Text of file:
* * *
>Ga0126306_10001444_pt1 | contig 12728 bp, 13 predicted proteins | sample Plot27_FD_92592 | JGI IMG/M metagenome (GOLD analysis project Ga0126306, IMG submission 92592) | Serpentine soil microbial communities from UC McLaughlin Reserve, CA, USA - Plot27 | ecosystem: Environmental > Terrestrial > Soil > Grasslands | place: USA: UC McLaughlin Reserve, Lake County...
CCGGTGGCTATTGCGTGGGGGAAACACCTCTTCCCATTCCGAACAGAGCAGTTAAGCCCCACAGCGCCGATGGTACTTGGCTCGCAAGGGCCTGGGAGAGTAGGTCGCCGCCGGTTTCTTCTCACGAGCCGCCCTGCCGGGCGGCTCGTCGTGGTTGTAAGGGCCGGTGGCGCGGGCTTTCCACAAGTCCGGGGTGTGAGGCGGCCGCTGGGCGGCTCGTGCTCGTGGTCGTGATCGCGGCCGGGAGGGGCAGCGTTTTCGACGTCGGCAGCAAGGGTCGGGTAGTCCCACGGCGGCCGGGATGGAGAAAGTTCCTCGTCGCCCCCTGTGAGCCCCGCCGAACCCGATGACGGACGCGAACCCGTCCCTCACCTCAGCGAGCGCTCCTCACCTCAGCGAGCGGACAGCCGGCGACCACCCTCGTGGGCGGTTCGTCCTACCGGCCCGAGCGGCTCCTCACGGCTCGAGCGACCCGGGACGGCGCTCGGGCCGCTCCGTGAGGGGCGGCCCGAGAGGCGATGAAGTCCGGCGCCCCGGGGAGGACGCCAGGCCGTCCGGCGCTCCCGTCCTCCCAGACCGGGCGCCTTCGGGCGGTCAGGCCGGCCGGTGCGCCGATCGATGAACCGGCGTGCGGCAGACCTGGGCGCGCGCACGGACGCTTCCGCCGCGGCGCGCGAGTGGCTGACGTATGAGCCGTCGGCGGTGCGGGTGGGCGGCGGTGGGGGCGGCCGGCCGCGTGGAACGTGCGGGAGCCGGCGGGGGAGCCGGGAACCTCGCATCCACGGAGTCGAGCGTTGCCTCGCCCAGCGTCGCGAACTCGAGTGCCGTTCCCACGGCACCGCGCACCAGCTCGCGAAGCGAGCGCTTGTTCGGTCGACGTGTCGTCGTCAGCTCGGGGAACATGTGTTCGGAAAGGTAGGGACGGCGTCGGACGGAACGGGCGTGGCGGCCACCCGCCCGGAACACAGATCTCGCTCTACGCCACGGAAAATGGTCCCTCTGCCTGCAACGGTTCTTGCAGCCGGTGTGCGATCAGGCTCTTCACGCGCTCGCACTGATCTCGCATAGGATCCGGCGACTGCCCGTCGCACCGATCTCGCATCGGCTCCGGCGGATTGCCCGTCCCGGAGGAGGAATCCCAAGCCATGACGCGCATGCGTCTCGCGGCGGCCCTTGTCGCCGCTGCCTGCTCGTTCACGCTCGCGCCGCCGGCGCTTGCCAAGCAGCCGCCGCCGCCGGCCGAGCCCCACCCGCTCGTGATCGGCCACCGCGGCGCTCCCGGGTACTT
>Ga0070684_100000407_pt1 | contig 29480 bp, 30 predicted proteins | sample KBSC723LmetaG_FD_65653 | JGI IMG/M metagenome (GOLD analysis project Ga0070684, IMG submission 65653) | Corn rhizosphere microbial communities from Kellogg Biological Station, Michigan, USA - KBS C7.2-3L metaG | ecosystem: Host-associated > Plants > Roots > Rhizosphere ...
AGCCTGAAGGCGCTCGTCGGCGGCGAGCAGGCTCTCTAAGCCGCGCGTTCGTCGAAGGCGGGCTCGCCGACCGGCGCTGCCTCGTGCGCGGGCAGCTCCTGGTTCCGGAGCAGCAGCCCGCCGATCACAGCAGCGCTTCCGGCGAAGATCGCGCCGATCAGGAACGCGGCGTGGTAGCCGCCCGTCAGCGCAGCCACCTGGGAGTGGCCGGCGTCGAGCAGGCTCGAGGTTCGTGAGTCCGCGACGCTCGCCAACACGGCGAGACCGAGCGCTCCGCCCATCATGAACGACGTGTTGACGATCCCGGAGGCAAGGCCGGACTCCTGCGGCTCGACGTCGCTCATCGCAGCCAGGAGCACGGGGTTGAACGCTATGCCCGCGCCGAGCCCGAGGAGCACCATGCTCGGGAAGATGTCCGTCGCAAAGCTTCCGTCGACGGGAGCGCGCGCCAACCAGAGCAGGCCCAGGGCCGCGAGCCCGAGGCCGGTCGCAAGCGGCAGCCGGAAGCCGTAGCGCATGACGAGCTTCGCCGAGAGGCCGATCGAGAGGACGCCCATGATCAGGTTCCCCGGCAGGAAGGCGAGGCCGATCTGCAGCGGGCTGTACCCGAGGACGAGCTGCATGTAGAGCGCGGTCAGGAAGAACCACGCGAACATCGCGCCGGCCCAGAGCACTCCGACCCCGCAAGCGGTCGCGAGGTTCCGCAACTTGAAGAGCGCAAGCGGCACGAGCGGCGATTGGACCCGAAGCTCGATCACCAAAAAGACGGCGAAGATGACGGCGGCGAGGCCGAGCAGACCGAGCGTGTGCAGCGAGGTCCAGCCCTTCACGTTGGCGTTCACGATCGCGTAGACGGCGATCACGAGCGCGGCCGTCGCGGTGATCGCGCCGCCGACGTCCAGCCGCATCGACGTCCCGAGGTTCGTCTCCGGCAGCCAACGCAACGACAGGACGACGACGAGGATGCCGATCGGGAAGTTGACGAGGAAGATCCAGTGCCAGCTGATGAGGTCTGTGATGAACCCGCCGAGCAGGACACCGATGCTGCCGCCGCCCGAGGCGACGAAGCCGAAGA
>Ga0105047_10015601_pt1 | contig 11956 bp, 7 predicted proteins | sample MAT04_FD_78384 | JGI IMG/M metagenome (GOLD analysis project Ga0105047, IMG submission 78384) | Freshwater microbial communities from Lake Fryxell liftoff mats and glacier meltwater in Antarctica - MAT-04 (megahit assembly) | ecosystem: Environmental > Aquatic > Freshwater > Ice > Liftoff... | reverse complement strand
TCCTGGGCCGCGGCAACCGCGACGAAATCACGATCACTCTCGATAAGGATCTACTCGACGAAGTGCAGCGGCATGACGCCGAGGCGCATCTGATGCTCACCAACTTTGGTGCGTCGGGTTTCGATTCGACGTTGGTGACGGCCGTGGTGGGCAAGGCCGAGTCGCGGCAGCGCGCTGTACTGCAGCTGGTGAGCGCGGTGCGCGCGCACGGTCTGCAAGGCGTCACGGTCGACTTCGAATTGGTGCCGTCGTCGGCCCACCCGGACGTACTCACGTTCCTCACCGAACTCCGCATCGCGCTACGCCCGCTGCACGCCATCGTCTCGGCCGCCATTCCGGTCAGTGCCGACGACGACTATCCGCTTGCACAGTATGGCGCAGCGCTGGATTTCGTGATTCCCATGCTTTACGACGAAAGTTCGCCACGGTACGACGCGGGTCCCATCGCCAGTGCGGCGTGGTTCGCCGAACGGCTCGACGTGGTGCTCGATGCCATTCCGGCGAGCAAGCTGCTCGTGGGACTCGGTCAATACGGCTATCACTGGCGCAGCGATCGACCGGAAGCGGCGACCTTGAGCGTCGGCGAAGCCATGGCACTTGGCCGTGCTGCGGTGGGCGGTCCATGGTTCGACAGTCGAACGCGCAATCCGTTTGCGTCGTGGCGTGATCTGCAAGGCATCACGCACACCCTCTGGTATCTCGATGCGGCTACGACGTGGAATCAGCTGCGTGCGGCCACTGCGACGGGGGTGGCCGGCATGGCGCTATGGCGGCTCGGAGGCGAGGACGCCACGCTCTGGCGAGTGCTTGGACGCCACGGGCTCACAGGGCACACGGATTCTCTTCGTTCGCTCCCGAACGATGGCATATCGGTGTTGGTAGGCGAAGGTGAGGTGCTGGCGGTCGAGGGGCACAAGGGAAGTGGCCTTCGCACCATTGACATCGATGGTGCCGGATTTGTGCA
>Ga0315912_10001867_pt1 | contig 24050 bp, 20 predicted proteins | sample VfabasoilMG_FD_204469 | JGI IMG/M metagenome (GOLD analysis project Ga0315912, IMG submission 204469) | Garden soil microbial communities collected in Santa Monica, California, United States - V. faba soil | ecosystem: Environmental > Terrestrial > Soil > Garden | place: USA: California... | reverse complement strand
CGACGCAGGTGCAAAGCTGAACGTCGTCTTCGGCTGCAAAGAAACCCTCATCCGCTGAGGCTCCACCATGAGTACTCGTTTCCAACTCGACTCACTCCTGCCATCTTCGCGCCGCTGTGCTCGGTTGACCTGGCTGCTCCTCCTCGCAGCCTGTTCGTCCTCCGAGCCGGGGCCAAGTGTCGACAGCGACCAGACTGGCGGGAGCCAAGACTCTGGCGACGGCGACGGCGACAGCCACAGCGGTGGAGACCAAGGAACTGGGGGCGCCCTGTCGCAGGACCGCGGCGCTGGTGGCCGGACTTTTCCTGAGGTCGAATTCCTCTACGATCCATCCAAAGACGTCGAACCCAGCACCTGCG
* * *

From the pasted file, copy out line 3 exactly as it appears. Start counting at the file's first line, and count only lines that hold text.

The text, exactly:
>Ga0070684_100000407_pt1 | contig 29480 bp, 30 predicted proteins | sample KBSC723LmetaG_FD_65653 | JGI IMG/M metagenome (GOLD analysis project Ga0070684, IMG submission 65653) | Corn rhizosphere microbial communities from Kellogg Biological Station, Michigan, USA - KBS C7.2-3L metaG | ecosystem: Host-associated > Plants > Roots > Rhizosphere ...